East Suffolk Council has said on more than one occasion that, if this project does not go ahead, their £700,000 will return to their Community Infrastructure Fund. Any project within the ESC area, from north of Lowestoft to Felixstowe, could then bid for these funds. The £700,000 grant is only ring fenced for the Castle Community Rooms site and could not be transferred to any other Framlingham project.

Q14.   When will a new building be finished?
The project will shortly be sent to a number of construction companies allowing them to tender for the work. A competitive tendering process will ensure that the best value for money is achieved. We anticipated that construction would take at least 12 months after the time that the funds are in place allowing the project to proceed.

Q15.   How much is this going to cost?
Our Quantity Surveyor has advised that the new building will cost around £1.2 million. This construction costs will be confirmed through the tendering process.

In addition to construction costs we need to budget for the professional fees of an architect, structural engineer, mechanical and electrical engineer and other specialists also have to be paid. Their skills are critical to getting a building that is fit for purpose and meets legal requirements.

As well as the typical cost for a state of the art project in a conservation area, the budget includes car parking, drainage, and purchasing furniture and equipment.

A contingency sum is also included to safeguard against unforeseen problems which are not quantifiable at the design stage.  Due to location, one such example for this project may be the discovery of archaeological remains which could require a costly investigation.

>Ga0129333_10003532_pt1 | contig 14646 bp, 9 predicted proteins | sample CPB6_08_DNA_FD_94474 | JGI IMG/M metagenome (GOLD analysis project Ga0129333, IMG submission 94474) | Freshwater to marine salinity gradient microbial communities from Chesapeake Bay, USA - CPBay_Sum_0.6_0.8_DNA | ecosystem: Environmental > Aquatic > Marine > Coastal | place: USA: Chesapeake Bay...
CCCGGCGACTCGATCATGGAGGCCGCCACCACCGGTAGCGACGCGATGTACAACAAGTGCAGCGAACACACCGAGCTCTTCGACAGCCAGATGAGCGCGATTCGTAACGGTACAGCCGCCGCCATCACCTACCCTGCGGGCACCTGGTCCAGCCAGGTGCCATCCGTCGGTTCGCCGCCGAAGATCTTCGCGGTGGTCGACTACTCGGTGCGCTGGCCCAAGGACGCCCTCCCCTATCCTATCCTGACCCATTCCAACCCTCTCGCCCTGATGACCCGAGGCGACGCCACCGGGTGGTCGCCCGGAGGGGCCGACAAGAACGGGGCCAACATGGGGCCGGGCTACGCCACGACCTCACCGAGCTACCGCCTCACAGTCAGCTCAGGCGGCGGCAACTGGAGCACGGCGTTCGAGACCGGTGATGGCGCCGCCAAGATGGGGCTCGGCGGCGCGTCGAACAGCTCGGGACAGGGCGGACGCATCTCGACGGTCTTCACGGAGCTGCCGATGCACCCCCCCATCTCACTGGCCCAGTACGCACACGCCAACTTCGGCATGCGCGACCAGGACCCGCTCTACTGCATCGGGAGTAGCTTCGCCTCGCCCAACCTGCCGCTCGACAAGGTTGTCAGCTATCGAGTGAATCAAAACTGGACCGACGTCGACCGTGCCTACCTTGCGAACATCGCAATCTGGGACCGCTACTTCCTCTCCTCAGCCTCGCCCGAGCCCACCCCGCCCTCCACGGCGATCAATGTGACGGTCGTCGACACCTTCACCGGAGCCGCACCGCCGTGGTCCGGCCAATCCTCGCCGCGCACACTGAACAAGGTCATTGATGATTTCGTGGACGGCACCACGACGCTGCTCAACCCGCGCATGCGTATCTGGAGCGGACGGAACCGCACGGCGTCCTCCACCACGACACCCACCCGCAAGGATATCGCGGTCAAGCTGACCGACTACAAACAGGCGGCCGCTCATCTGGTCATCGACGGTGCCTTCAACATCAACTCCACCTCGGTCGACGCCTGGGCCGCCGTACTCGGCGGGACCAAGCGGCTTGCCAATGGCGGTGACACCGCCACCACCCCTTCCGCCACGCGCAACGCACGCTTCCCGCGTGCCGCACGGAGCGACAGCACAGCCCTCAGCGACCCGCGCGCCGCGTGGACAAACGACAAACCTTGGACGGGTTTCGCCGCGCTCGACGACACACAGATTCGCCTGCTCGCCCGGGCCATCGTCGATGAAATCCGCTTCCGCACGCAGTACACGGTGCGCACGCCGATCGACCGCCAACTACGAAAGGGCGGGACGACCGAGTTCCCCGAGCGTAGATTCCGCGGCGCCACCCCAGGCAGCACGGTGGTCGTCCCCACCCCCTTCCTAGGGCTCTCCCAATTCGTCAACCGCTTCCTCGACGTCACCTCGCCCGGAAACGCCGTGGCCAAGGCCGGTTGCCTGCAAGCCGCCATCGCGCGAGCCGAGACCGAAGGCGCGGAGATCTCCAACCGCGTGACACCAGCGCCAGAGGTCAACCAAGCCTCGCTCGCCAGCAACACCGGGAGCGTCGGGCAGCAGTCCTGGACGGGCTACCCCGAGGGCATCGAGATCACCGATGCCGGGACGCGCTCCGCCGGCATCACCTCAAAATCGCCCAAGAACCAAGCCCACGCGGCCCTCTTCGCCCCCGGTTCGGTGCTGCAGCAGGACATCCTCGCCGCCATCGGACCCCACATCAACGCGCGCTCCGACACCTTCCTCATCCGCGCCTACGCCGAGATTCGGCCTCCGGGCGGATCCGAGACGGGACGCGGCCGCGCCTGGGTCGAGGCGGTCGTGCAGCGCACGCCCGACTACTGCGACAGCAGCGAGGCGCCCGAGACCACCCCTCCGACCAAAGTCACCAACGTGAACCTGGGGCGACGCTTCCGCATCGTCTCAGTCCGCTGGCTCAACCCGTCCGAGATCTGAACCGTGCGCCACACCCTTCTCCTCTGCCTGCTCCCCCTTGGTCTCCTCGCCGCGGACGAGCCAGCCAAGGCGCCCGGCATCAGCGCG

Q16.   Why is it costing so much?
The Royal institute of Chartered Surveyors publishes a buildings cost index to enable costs to be compared between projects. They provide figures for Community Centres and specifically for a timber framed building of the size of the Castle Community Rooms.

The estimated cost of our building using good quality materials to suit the Conservation Area and provide robust and attractive internal finishes is still less than the top 25% of comparable small community halls that have been build in recent years.

In summary this project is no more expensive than many similar community buildings.  The budget has been scrutinised at every level and all parties are assured that it provides value for money for a future proof development that will serve the Framlingham community for years and years to come.

Q17.   Who can I talk to to ask more questions about the project?
If you would like to ask a questions please email us at: framparish@gmail.com

Q18.   I would like to help, who do I contact?
A working group has been formed to manage the project and to consider how to raise the outstanding funds required. If you would like to help please email us at: framparish@gmail.com

Q19.   When will more information be available?
Regular updates will be posted to the Framlingham Town Council and St Michael’s Church websites as and when new information is available.